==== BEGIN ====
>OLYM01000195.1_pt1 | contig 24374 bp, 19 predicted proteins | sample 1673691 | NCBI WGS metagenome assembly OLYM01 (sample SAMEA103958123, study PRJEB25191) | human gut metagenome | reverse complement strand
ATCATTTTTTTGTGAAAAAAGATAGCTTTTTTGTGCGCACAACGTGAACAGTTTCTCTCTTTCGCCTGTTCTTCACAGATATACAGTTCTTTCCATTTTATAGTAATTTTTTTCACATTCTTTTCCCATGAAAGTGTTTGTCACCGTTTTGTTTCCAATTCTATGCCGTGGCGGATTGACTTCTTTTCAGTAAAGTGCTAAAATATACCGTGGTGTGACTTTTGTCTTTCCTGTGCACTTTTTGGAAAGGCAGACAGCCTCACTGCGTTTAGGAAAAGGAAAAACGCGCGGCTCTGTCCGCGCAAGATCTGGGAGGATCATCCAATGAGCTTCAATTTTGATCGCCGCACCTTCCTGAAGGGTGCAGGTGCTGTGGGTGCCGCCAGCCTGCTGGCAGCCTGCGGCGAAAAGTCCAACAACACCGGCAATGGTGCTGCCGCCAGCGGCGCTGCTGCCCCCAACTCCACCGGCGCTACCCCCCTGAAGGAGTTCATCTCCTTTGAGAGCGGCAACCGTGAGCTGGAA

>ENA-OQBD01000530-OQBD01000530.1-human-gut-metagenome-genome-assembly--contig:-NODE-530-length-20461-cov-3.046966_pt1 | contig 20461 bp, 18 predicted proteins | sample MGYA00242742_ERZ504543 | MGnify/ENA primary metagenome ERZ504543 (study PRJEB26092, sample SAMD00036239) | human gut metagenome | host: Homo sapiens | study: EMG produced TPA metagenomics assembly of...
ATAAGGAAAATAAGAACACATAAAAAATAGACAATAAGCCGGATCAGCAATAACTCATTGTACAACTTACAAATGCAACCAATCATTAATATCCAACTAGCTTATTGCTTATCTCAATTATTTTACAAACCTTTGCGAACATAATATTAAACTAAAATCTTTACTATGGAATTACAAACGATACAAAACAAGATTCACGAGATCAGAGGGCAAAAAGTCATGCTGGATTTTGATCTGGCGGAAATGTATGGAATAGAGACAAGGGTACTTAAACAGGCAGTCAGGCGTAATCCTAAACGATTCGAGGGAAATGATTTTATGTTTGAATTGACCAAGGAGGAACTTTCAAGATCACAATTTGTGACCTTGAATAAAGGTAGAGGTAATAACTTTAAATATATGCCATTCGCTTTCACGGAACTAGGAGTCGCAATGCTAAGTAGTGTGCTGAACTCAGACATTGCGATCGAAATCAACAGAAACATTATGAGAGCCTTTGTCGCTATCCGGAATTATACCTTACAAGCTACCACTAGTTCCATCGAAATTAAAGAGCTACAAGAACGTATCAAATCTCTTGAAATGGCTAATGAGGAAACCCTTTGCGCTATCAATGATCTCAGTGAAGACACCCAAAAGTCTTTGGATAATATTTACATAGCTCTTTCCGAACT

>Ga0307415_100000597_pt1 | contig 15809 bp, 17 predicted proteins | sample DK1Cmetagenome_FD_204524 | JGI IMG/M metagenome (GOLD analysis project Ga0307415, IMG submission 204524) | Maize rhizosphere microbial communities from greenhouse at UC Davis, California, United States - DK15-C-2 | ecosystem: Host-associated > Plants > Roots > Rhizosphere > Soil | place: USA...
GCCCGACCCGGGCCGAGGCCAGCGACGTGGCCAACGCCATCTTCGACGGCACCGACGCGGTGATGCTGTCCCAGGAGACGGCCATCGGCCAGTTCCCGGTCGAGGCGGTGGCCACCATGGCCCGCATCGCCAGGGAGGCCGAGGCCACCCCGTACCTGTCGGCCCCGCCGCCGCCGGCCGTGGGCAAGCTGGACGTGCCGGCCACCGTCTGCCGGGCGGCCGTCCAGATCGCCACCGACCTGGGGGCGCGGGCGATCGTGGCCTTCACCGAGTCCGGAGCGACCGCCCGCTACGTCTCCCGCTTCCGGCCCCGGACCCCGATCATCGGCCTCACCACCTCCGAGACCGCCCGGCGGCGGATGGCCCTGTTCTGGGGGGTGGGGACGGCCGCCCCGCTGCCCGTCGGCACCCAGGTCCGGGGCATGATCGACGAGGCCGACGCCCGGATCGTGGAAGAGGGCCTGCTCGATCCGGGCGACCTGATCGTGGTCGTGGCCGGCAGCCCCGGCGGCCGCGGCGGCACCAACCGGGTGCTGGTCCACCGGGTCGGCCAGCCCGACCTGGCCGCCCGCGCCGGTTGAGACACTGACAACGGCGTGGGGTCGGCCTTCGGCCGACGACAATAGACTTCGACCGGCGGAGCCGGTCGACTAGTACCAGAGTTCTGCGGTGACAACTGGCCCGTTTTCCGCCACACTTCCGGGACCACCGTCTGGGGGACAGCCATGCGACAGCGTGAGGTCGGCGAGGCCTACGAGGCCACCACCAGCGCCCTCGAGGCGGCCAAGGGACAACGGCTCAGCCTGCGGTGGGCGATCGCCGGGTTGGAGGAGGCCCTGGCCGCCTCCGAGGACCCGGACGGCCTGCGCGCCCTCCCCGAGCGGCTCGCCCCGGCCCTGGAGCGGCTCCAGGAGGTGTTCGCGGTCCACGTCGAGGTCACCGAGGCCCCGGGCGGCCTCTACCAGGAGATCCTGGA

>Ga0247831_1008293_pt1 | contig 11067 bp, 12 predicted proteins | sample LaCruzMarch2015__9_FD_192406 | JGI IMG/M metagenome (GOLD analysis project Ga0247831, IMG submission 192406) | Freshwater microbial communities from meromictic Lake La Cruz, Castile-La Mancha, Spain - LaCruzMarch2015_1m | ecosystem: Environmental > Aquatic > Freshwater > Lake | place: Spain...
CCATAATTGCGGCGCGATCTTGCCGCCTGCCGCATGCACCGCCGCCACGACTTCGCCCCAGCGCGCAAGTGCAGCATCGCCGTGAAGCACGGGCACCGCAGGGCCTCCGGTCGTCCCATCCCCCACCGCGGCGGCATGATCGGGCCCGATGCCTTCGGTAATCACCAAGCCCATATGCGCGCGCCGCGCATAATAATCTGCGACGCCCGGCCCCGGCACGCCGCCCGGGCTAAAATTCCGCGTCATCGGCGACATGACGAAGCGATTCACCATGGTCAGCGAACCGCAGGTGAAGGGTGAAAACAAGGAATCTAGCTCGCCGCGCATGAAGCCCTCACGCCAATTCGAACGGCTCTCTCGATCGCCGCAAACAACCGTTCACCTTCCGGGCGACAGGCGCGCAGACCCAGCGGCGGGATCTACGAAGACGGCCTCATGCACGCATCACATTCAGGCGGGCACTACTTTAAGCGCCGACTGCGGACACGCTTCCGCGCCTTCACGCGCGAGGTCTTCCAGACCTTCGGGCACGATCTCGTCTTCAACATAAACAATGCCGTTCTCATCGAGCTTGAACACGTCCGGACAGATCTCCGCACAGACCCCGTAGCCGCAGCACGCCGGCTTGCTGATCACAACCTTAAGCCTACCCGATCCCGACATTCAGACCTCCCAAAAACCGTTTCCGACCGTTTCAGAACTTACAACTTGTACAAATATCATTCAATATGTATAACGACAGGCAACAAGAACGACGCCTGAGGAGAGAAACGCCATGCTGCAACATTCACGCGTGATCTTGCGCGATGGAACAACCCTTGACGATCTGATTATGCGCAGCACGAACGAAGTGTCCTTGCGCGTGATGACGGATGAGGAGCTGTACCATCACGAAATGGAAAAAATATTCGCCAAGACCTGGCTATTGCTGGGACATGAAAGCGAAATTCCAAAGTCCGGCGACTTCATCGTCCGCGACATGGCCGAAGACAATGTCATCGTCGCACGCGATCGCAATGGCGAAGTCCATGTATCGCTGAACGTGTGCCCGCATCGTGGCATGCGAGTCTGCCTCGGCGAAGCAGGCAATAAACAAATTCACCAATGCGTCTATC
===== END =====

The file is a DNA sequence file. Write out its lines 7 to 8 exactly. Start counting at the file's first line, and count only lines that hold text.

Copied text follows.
>Ga0247831_1008293_pt1 | contig 11067 bp, 12 predicted proteins | sample LaCruzMarch2015__9_FD_192406 | JGI IMG/M metagenome (GOLD analysis project Ga0247831, IMG submission 192406) | Freshwater microbial communities from meromictic Lake La Cruz, Castile-La Mancha, Spain - LaCruzMarch2015_1m | ecosystem: Environmental > Aquatic > Freshwater > Lake | place: Spain...
CCATAATTGCGGCGCGATCTTGCCGCCTGCCGCATGCACCGCCGCCACGACTTCGCCCCAGCGCGCAAGTGCAGCATCGCCGTGAAGCACGGGCACCGCAGGGCCTCCGGTCGTCCCATCCCCCACCGCGGCGGCATGATCGGGCCCGATGCCTTCGGTAATCACCAAGCCCATATGCGCGCGCCGCGCATAATAATCTGCGACGCCCGGCCCCGGCACGCCGCCCGGGCTAAAATTCCGCGTCATCGGCGACATGACGAAGCGATTCACCATGGTCAGCGAACCGCAGGTGAAGGGTGAAAACAAGGAATCTAGCTCGCCGCGCATGAAGCCCTCACGCCAATTCGAACGGCTCTCTCGATCGCCGCAAACAACCGTTCACCTTCCGGGCGACAGGCGCGCAGACCCAGCGGCGGGATCTACGAAGACGGCCTCATGCACGCATCACATTCAGGCGGGCACTACTTTAAGCGCCGACTGCGGACACGCTTCCGCGCCTTCACGCGCGAGGTCTTCCAGACCTTCGGGCACGATCTCGTCTTCAACATAAACAATGCCGTTCTCATCGAGCTTGAACACGTCCGGACAGATCTCCGCACAGACCCCGTAGCCGCAGCACGCCGGCTTGCTGATCACAACCTTAAGCCTACCCGATCCCGACATTCAGACCTCCCAAAAACCGTTTCCGACCGTTTCAGAACTTACAACTTGTACAAATATCATTCAATATGTATAACGACAGGCAACAAGAACGACGCCTGAGGAGAGAAACGCCATGCTGCAACATTCACGCGTGATCTTGCGCGATGGAACAACCCTTGACGATCTGATTATGCGCAGCACGAACGAAGTGTCCTTGCGCGTGATGACGGATGAGGAGCTGTACCATCACGAAATGGAAAAAATATTCGCCAAGACCTGGCTATTGCTGGGACATGAAAGCGAAATTCCAAAGTCCGGCGACTTCATCGTCCGCGACATGGCCGAAGACAATGTCATCGTCGCACGCGATCGCAATGGCGAAGTCCATGTATCGCTGAACGTGTGCCCGCATCGTGGCATGCGAGTCTGCCTCGGCGAAGCAGGCAATAAACAAATTCACCAATGCGTCTATC